|Publication number||US4774679 A|
|Application number||US 06/831,978|
|Publication date||Sep 27, 1988|
|Filing date||Feb 20, 1986|
|Priority date||Feb 20, 1986|
|Publication number||06831978, 831978, US 4774679 A, US 4774679A, US-A-4774679, US4774679 A, US4774679A|
|Inventors||John A. Carlin|
|Original Assignee||Carlin John A|
|Export Citation||BiBTeX, EndNote, RefMan|
|Patent Citations (18), Non-Patent Citations (2), Referenced by (210), Classifications (31), Legal Events (4)|
|External Links: USPTO, USPTO Assignment, Espacenet|
1. Related Inventions
The present invention is related to the following co-pending applications:
(a) Improved Reaction Time and Force Feedback System, Ser. No. 06/831,979, and
(b) Force Accumulating Device for Sporting Protective Gear, Ser. No. 06/831,653, filed concurrently with this invention.
2. Field of the Invention
The present invention relates to the field of sports training systems and, more particularly, to a sports training system providing stride evaluation information through use of sensors located on the limbs of the sporting participant.
3. Discussion of the Prior Art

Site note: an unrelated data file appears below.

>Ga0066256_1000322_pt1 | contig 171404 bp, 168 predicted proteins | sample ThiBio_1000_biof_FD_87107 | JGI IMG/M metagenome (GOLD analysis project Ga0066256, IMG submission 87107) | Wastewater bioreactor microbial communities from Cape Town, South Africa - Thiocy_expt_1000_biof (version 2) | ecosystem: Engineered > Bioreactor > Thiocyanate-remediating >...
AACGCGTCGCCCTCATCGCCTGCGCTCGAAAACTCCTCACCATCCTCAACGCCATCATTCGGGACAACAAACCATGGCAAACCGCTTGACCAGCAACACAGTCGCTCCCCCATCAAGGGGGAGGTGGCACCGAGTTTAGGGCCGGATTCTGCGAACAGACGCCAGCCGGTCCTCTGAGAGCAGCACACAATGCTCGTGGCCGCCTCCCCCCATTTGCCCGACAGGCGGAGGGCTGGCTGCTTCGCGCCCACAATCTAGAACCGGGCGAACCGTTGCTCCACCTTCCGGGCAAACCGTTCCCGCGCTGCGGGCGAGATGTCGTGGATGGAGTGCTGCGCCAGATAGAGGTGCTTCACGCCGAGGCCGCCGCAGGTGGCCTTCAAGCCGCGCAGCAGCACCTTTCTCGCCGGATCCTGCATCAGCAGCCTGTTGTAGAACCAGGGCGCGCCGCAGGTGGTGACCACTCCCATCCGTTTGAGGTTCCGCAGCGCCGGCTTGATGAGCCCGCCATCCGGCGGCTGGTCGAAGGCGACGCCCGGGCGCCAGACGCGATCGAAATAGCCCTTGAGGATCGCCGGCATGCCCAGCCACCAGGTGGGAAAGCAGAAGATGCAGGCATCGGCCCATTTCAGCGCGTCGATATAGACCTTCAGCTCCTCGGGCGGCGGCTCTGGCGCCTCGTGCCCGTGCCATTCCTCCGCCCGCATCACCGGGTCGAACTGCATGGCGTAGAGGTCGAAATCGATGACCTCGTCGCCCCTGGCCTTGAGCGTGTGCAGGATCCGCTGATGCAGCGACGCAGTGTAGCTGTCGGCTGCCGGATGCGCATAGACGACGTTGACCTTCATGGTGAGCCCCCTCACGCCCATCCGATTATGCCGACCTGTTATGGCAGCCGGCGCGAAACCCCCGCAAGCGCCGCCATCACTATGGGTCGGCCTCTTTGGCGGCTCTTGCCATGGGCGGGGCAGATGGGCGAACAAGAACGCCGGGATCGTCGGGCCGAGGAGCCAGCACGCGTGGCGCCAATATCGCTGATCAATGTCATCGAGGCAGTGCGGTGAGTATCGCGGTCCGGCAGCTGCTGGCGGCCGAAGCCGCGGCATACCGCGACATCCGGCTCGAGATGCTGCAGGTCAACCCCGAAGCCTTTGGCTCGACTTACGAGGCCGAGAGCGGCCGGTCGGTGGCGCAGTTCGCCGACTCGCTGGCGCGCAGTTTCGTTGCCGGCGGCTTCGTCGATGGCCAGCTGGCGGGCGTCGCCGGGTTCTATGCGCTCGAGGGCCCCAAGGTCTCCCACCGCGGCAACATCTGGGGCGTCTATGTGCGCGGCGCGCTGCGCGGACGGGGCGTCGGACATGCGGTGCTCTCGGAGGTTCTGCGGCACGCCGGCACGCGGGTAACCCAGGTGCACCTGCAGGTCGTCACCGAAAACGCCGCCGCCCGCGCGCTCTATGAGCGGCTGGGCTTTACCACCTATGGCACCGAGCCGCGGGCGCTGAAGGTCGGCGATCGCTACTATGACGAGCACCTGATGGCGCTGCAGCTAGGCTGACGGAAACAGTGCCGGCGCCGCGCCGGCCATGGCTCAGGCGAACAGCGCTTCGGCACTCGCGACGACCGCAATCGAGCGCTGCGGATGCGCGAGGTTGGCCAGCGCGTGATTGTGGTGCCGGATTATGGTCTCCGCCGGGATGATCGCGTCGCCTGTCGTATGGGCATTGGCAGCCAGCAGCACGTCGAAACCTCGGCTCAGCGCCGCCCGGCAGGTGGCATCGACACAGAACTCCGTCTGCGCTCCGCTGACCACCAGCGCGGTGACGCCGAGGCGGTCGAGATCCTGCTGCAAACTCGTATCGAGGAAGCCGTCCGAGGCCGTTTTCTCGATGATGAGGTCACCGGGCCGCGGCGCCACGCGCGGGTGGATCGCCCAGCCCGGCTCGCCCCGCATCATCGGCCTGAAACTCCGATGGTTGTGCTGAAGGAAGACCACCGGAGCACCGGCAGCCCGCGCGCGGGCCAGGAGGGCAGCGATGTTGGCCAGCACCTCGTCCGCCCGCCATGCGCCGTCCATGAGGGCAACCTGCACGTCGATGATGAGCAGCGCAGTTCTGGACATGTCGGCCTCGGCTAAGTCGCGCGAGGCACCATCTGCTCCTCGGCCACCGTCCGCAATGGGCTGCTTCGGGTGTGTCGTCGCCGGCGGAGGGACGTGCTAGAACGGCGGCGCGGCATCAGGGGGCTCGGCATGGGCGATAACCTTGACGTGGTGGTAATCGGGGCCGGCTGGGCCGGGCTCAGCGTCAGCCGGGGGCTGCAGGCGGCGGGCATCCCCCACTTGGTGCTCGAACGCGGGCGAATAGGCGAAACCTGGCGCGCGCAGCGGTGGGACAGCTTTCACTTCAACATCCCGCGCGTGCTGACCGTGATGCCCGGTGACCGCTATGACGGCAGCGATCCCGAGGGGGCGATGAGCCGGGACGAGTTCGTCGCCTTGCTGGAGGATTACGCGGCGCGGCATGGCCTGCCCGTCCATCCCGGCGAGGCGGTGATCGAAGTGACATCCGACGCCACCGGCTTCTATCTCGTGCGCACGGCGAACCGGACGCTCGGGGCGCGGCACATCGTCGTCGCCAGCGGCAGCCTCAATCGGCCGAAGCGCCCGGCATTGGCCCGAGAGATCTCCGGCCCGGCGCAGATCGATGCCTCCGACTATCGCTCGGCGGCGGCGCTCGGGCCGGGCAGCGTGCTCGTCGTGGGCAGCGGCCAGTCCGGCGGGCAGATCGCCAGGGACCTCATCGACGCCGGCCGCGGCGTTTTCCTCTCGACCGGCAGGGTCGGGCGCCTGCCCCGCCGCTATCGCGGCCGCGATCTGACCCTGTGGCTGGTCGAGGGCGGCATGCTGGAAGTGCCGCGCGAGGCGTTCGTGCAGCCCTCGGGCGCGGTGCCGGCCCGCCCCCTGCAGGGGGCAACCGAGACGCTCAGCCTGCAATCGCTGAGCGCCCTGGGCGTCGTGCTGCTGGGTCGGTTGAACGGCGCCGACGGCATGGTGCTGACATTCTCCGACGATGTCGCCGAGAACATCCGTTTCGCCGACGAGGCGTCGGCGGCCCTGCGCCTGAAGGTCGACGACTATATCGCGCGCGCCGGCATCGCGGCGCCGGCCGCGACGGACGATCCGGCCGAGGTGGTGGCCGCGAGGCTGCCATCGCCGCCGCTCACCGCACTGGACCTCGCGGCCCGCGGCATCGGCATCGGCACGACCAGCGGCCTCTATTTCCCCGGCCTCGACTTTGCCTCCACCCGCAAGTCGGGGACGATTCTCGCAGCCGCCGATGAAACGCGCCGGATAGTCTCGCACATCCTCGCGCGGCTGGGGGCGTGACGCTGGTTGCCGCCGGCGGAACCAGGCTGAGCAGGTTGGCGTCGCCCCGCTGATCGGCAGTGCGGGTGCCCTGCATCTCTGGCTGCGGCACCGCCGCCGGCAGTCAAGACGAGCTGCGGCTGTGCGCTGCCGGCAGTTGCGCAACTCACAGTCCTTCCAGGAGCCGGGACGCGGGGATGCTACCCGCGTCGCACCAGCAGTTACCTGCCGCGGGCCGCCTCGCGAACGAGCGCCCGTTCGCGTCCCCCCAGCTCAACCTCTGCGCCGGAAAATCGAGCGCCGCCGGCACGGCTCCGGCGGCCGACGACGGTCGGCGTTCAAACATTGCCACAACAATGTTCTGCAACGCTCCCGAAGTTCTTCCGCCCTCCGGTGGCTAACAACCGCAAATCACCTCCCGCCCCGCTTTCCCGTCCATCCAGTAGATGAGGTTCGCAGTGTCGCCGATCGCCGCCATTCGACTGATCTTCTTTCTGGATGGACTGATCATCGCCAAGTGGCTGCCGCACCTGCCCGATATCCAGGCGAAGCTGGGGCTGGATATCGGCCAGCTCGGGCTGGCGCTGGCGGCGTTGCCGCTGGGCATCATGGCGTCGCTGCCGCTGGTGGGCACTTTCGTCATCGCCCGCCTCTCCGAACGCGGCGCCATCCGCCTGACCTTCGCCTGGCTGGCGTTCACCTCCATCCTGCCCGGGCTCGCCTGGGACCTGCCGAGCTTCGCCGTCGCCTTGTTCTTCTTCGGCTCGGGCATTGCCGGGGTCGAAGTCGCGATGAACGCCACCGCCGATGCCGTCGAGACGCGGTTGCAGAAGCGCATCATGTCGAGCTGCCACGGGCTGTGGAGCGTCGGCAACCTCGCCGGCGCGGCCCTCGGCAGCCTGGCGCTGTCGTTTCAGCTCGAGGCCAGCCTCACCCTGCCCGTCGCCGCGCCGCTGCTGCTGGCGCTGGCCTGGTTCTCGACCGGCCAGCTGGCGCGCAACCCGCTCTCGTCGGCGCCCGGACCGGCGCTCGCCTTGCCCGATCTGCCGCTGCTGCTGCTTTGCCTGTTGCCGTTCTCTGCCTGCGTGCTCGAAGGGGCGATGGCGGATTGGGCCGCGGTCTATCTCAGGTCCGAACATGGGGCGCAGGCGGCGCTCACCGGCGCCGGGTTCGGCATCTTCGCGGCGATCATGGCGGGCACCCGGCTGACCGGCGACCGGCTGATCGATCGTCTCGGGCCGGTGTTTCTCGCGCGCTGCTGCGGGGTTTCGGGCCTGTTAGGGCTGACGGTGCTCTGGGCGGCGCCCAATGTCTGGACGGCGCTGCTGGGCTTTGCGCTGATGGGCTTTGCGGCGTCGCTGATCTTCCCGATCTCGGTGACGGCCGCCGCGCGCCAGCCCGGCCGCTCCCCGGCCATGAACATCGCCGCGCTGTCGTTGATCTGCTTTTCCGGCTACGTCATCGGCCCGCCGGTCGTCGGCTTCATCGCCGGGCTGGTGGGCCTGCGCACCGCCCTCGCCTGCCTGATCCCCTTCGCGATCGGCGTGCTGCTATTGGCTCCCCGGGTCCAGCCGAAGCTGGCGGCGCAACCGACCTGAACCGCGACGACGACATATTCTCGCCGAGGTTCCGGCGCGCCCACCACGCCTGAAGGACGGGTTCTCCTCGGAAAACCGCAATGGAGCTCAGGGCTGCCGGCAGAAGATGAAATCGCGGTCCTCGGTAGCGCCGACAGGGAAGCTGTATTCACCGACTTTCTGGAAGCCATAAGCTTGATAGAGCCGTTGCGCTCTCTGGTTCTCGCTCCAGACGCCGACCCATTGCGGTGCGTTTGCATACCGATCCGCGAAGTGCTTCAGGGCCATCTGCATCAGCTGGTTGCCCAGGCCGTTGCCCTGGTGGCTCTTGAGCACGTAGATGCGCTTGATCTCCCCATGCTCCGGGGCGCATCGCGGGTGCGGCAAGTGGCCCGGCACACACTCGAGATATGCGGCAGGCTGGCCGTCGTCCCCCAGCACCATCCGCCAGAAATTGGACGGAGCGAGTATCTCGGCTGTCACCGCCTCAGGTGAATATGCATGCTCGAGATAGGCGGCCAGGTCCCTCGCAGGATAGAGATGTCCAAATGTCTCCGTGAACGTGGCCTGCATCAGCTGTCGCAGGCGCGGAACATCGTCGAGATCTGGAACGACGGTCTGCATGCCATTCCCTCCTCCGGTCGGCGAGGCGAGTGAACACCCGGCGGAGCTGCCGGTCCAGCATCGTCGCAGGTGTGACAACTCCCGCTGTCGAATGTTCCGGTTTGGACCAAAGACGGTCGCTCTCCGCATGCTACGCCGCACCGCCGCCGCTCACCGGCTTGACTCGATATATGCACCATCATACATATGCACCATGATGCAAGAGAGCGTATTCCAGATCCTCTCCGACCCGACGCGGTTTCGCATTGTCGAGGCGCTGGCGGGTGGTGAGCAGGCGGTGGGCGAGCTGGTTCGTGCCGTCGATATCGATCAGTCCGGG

In my priorly issued patent entitled "Reaction Time and Applied Force Feedback", U.S. Pat. No. 4,534,557, issued on Aug. 13, 1985, a reaction time and applied force feedback system for sports was disclosed wherein force sensitive sensors were placed on or in the physical sporting equipment. Such a system is useful for sensing forces in punching bags, footballs, blocking tackles, and martial arts kicking posts but are limited in their application to use on the actual physical equipment.
My present invention provides a system for evaluation of an individual sporting participant's stride in the sporting event or in training for the sporting event. The sporting participant could be a human involved in track events or an animal such as a horse in race events.
Prior to the filing of this application, I conducted a patentability investigation for a system that feedbacks reaction time and applied force and which can be worn by the sporting participant. The following patents in addition to the above stated patent were uncovered in the search: